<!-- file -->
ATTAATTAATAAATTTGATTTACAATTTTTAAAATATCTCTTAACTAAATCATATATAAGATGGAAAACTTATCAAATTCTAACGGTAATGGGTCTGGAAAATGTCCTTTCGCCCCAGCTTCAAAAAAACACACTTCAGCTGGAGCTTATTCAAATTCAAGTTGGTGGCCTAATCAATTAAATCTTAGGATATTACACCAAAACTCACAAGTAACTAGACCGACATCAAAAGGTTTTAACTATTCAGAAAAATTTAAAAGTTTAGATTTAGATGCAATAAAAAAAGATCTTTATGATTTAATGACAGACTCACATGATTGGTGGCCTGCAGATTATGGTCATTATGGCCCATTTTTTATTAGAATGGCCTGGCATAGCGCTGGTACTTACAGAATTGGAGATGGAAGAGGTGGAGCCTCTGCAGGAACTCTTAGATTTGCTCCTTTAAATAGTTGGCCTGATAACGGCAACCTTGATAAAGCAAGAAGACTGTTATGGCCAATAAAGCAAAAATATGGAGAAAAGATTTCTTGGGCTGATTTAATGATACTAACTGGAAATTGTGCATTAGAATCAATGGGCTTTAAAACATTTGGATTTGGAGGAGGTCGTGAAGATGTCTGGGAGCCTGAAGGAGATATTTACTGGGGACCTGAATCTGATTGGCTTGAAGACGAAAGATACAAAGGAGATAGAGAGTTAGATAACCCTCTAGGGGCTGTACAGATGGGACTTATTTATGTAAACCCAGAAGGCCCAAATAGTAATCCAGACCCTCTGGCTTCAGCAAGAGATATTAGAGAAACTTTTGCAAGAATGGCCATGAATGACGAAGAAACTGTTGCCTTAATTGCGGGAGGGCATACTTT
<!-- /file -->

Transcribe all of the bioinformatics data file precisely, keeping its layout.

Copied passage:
ATTAATTAATAAATTTGATTTACAATTTTTAAAATATCTCTTAACTAAATCATATATAAGATGGAAAACTTATCAAATTCTAACGGTAATGGGTCTGGAAAATGTCCTTTCGCCCCAGCTTCAAAAAAACACACTTCAGCTGGAGCTTATTCAAATTCAAGTTGGTGGCCTAATCAATTAAATCTTAGGATATTACACCAAAACTCACAAGTAACTAGACCGACATCAAAAGGTTTTAACTATTCAGAAAAATTTAAAAGTTTAGATTTAGATGCAATAAAAAAAGATCTTTATGATTTAATGACAGACTCACATGATTGGTGGCCTGCAGATTATGGTCATTATGGCCCATTTTTTATTAGAATGGCCTGGCATAGCGCTGGTACTTACAGAATTGGAGATGGAAGAGGTGGAGCCTCTGCAGGAACTCTTAGATTTGCTCCTTTAAATAGTTGGCCTGATAACGGCAACCTTGATAAAGCAAGAAGACTGTTATGGCCAATAAAGCAAAAATATGGAGAAAAGATTTCTTGGGCTGATTTAATGATACTAACTGGAAATTGTGCATTAGAATCAATGGGCTTTAAAACATTTGGATTTGGAGGAGGTCGTGAAGATGTCTGGGAGCCTGAAGGAGATATTTACTGGGGACCTGAATCTGATTGGCTTGAAGACGAAAGATACAAAGGAGATAGAGAGTTAGATAACCCTCTAGGGGCTGTACAGATGGGACTTATTTATGTAAACCCAGAAGGCCCAAATAGTAATCCAGACCCTCTGGCTTCAGCAAGAGATATTAGAGAAACTTTTGCAAGAATGGCCATGAATGACGAAGAAACTGTTGCCTTAATTGCGGGAGGGCATACTTT